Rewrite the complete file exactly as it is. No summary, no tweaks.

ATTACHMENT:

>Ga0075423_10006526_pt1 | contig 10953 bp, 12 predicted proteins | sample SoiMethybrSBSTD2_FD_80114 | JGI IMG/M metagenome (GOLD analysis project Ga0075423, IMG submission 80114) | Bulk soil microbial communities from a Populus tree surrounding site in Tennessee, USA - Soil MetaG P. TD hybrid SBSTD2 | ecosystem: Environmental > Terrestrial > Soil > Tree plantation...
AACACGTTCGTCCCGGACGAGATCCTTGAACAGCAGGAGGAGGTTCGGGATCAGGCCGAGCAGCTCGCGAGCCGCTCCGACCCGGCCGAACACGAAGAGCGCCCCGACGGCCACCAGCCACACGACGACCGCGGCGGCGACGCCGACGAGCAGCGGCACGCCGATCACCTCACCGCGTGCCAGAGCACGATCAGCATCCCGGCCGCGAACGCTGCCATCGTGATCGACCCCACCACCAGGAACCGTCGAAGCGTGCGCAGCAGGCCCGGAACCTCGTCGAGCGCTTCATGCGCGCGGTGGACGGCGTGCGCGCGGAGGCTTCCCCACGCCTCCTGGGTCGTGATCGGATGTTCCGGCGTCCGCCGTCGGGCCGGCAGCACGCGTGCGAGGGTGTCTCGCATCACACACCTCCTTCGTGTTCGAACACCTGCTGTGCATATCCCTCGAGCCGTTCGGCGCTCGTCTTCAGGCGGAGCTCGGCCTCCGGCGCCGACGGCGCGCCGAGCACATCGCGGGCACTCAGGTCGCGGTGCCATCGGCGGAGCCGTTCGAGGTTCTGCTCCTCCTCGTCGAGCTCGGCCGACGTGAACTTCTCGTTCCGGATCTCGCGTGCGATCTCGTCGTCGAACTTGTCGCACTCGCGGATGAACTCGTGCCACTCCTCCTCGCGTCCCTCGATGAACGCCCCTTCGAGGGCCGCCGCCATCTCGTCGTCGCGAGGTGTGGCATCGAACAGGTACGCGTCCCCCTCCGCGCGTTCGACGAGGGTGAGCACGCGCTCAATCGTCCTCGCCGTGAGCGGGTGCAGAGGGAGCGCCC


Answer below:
>Ga0075423_10006526_pt1 | contig 10953 bp, 12 predicted proteins | sample SoiMethybrSBSTD2_FD_80114 | JGI IMG/M metagenome (GOLD analysis project Ga0075423, IMG submission 80114) | Bulk soil microbial communities from a Populus tree surrounding site in Tennessee, USA - Soil MetaG P. TD hybrid SBSTD2 | ecosystem: Environmental > Terrestrial > Soil > Tree plantation...
AACACGTTCGTCCCGGACGAGATCCTTGAACAGCAGGAGGAGGTTCGGGATCAGGCCGAGCAGCTCGCGAGCCGCTCCGACCCGGCCGAACACGAAGAGCGCCCCGACGGCCACCAGCCACACGACGACCGCGGCGGCGACGCCGACGAGCAGCGGCACGCCGATCACCTCACCGCGTGCCAGAGCACGATCAGCATCCCGGCCGCGAACGCTGCCATCGTGATCGACCCCACCACCAGGAACCGTCGAAGCGTGCGCAGCAGGCCCGGAACCTCGTCGAGCGCTTCATGCGCGCGGTGGACGGCGTGCGCGCGGAGGCTTCCCCACGCCTCCTGGGTCGTGATCGGATGTTCCGGCGTCCGCCGTCGGGCCGGCAGCACGCGTGCGAGGGTGTCTCGCATCACACACCTCCTTCGTGTTCGAACACCTGCTGTGCATATCCCTCGAGCCGTTCGGCGCTCGTCTTCAGGCGGAGCTCGGCCTCCGGCGCCGACGGCGCGCCGAGCACATCGCGGGCACTCAGGTCGCGGTGCCATCGGCGGAGCCGTTCGAGGTTCTGCTCCTCCTCGTCGAGCTCGGCCGACGTGAACTTCTCGTTCCGGATCTCGCGTGCGATCTCGTCGTCGAACTTGTCGCACTCGCGGATGAACTCGTGCCACTCCTCCTCGCGTCCCTCGATGAACGCCCCTTCGAGGGCCGCCGCCATCTCGTCGTCGCGAGGTGTGGCATCGAACAGGTACGCGTCCCCCTCCGCGCGTTCGACGAGGGTGAGCACGCGCTCAATCGTCCTCGCCGTGAGCGGGTGCAGAGGGAGCGCCC